In its 500 episodes, "The Simpsons" has shredded every facet of modern American life. Its insights have been fodder for countless academic papers, and numerous books, like "The Simpsons and Society,""The Simpsons and Philosophy,""The Psychology of the Simpsons,""The Springfield Reformation,""The Gospel According to the Simpsons,""Simpsons in the Classroom,""Homer Simpson Goes to Washington," and "Simpsonology."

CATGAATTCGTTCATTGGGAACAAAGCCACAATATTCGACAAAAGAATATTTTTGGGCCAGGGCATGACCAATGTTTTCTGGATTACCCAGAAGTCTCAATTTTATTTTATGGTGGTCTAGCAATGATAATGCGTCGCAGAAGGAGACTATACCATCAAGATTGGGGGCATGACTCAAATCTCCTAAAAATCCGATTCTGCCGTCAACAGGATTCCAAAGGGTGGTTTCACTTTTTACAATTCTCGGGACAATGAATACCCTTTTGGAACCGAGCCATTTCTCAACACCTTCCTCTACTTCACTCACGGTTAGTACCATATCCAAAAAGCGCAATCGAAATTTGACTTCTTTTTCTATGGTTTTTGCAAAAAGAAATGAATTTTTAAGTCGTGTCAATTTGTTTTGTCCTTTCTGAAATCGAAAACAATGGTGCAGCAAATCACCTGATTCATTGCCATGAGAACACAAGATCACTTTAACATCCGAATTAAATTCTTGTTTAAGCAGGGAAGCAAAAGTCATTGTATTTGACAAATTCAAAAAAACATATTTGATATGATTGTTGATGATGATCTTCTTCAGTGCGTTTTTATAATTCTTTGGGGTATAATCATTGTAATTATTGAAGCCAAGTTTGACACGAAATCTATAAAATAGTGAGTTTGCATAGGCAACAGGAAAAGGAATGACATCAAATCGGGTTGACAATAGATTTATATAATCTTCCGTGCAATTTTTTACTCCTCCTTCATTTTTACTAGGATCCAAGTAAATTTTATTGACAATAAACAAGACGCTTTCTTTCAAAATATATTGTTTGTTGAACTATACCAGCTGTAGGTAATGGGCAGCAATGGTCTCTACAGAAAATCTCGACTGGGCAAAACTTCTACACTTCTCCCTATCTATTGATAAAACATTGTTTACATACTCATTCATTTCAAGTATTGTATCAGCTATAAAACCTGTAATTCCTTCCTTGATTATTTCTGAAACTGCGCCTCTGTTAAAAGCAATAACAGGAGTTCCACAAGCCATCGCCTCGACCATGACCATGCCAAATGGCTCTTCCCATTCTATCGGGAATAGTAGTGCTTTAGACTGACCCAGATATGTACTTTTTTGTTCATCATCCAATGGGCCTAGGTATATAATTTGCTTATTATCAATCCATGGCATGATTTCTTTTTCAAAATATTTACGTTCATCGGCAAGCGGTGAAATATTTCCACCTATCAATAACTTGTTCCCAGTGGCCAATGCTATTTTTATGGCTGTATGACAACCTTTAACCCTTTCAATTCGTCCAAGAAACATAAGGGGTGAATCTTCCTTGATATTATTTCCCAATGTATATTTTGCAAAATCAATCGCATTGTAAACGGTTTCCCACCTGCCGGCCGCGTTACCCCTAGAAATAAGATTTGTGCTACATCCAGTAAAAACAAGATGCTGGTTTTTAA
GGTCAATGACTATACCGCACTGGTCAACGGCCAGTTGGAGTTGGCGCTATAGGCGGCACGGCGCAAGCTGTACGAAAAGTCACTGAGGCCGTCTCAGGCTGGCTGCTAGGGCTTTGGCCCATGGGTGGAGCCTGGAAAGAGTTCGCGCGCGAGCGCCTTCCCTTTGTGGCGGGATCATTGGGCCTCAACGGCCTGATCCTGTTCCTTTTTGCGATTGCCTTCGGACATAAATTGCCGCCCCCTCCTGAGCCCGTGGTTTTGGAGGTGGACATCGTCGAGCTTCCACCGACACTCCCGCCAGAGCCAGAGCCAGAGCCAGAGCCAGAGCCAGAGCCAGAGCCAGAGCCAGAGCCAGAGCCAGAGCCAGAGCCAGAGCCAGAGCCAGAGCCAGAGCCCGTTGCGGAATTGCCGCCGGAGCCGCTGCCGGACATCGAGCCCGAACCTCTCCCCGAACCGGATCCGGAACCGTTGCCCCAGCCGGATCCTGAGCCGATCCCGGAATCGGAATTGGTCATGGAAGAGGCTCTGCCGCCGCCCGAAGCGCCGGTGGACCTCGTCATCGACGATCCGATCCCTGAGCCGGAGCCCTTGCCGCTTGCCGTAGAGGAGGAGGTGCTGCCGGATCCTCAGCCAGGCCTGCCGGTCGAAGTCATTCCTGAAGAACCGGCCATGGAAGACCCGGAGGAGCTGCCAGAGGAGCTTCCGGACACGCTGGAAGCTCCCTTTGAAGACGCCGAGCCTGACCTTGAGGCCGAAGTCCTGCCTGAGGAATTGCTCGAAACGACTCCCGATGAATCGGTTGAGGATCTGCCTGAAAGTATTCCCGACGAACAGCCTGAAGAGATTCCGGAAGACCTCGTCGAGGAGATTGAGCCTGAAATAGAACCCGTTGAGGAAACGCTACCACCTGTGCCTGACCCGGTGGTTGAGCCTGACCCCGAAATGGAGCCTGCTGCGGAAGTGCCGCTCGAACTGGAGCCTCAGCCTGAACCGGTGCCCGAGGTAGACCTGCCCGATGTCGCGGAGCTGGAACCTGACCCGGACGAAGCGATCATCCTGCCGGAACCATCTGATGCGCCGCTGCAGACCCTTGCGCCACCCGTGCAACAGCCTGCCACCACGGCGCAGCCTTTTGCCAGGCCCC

If "The Simpsons" can probe the deepest questions of philosophy, sociology, psychology, theology and political theory, we thought perhaps it had a few wise things to say about the workplace too.
Matt Groening and his team have been some of the country's greatest satirists for a quarter century now, and in that period the American workplace has undergone several revolutions: the advancement of women, the passage of the Americans With Disabilities Act, the decline of unions, and the large-scale outsourcing of American labor, to name a few. And "The Simpsons" has something to say about all of it.